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Were They Heroes or Were They Collaborators?

The 1940, Nazi invasion of France turned that country’s musical scene into a mix of the good, the bad, and the ugly. “Music in Paris During the Occupation,”) a book recently released in France, allows readers to draw conclusions about how music world celebrities behaved in difficult times. Edited by Myriam Chimènes and Yannick Simon, the book reveals that some villains, such as the French-Swiss pianist Alfred Cortot, were even worse than suspected. Others usually lauded are now compromised, such as the composer Olivier Messiaen, who wrote the famous “Quartet for the End of Time.” And a few who were accused in the past based on insufficient evidence, such as the conductor Charles Munch, prove to have been largely blameless.

First the good news. “Music in Paris During the Occupation” exonerates the beloved Munch, a longtime mainstay at the Boston Symphony Orchestra. In 2002, “The Boston/Vichy Connection,” an article by Jeffrey Mehlman in Salmagundi, raised questions about Munch’s wartime record, pointing out that he had conducted in wartime Paris. Local media reacted, finding such accusations against Munch shocking.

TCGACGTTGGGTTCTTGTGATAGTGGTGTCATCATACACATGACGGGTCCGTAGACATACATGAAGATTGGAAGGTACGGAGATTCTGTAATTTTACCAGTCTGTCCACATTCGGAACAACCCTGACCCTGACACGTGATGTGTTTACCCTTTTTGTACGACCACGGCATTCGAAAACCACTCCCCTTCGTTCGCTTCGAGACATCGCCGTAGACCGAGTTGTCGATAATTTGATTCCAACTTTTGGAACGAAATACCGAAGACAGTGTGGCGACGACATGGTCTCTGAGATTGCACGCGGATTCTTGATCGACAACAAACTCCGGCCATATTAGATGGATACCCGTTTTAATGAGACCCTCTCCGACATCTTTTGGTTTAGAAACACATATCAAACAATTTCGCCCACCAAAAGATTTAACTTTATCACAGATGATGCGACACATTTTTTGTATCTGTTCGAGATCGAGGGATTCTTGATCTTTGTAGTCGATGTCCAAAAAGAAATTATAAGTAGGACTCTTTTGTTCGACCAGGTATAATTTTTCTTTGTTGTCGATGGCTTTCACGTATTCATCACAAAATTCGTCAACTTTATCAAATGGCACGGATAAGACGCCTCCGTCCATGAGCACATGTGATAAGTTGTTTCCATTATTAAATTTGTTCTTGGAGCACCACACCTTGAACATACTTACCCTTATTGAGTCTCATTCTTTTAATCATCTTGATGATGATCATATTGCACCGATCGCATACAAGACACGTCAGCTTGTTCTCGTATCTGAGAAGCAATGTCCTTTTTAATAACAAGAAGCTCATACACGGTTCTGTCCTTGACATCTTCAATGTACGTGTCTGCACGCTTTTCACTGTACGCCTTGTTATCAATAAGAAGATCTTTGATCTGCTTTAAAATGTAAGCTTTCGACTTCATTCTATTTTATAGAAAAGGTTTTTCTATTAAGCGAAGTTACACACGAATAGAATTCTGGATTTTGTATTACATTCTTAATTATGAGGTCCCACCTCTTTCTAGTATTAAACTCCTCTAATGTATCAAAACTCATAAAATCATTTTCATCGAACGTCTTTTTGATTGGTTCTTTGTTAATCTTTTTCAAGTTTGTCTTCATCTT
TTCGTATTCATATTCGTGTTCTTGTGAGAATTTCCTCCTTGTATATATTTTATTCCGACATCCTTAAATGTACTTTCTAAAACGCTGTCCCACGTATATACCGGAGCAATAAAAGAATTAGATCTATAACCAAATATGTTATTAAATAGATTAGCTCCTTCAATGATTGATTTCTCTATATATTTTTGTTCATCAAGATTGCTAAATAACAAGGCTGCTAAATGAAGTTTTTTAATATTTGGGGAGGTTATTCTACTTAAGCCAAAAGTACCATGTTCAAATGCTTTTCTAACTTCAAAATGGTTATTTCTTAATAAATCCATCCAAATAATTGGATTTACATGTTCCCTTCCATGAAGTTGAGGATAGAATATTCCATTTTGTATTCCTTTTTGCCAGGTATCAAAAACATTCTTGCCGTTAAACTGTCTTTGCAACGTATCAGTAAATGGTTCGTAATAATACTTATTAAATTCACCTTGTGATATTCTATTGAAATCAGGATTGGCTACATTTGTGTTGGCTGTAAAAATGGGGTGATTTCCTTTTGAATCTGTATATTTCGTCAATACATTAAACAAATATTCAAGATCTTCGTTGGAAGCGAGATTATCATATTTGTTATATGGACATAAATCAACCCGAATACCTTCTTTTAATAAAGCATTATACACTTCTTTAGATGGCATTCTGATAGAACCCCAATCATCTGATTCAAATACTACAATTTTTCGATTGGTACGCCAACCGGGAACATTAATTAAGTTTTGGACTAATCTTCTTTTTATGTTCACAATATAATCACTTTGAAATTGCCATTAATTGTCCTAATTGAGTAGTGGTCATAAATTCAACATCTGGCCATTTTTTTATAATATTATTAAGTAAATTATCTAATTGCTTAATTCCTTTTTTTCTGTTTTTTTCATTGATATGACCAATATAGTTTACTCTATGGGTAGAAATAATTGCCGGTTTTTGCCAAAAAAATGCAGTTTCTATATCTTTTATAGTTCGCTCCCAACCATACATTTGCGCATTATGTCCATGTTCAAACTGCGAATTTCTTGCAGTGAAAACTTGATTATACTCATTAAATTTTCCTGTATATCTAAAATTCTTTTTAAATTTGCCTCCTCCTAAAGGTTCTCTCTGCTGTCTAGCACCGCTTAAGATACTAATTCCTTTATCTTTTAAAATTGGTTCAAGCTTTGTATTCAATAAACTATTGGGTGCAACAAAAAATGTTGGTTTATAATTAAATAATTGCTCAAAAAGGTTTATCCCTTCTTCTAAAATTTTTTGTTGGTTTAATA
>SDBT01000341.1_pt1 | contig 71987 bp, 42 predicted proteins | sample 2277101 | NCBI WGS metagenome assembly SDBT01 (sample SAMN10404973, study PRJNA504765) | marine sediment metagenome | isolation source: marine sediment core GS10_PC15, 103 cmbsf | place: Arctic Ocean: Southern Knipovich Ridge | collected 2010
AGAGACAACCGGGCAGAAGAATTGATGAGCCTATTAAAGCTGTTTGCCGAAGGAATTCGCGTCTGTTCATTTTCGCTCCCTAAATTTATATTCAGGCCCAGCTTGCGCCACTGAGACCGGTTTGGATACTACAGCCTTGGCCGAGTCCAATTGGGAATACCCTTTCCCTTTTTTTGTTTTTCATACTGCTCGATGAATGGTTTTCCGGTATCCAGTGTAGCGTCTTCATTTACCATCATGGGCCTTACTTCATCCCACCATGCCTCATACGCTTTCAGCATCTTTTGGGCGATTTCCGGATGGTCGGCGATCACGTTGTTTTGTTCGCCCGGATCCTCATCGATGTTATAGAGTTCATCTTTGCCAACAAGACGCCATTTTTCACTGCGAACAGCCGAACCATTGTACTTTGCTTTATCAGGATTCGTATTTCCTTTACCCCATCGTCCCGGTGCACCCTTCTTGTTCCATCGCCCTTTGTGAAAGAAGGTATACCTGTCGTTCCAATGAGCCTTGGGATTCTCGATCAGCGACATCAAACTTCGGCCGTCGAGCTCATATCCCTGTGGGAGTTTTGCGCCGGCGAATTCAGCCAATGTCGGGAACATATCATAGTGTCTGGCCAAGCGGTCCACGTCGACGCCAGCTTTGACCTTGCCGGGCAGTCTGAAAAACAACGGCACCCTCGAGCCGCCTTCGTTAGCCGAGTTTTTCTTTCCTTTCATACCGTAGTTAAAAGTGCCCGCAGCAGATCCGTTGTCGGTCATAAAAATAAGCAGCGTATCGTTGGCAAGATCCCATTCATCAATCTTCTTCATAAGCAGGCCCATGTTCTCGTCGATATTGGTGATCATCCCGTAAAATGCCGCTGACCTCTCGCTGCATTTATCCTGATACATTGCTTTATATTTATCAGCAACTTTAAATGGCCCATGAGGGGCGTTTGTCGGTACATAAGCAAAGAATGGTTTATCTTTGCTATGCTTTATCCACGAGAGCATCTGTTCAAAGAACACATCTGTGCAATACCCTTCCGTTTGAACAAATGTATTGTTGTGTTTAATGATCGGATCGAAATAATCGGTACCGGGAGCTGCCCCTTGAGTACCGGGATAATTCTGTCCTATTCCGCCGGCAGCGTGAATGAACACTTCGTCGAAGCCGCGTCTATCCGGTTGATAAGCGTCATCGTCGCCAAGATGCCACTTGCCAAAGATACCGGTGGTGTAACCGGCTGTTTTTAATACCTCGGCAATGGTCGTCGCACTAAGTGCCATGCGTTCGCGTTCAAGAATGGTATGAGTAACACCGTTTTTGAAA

In “Music in Paris During the Occupation,” the musicologist D. Kern Holoman cites documentary evidence surrounding the 1942 concert in question. Fritz Piersig, head of the music section at the Nazi Propaganda-Staffel, had ordered Munch to conduct a concert featuring the German pianist Wilhelm Kempff. Munch “unambiguously refused.” However, when Munch returned after conducting in Brussels, he found posters around Paris announcing this concert with Kempff. When Munch again demurred, he was told if he did not conduct it, the younger players in his orchestra would be deported as slave laborers.

Munch belonged to the National Front of Musicians, a resistance organization. He refused to lead broadcasts for Radio-Paris, the station notorious for Nazi propaganda that inspired a BBC parody by the Free French humorist Pierre Dac, who sang “Radio-Paris lies, Radio-Paris lies, Radio-Paris is German” to the tune of “La Cucaracha.” Munch rejected invitations to commemorate the 150th anniversary of Mozart’s death in Vienna and to lead the Berlin Philharmonic. Holoman shows that while accusations after the fact are easy, solid documentation clarifies conduct, even decades later.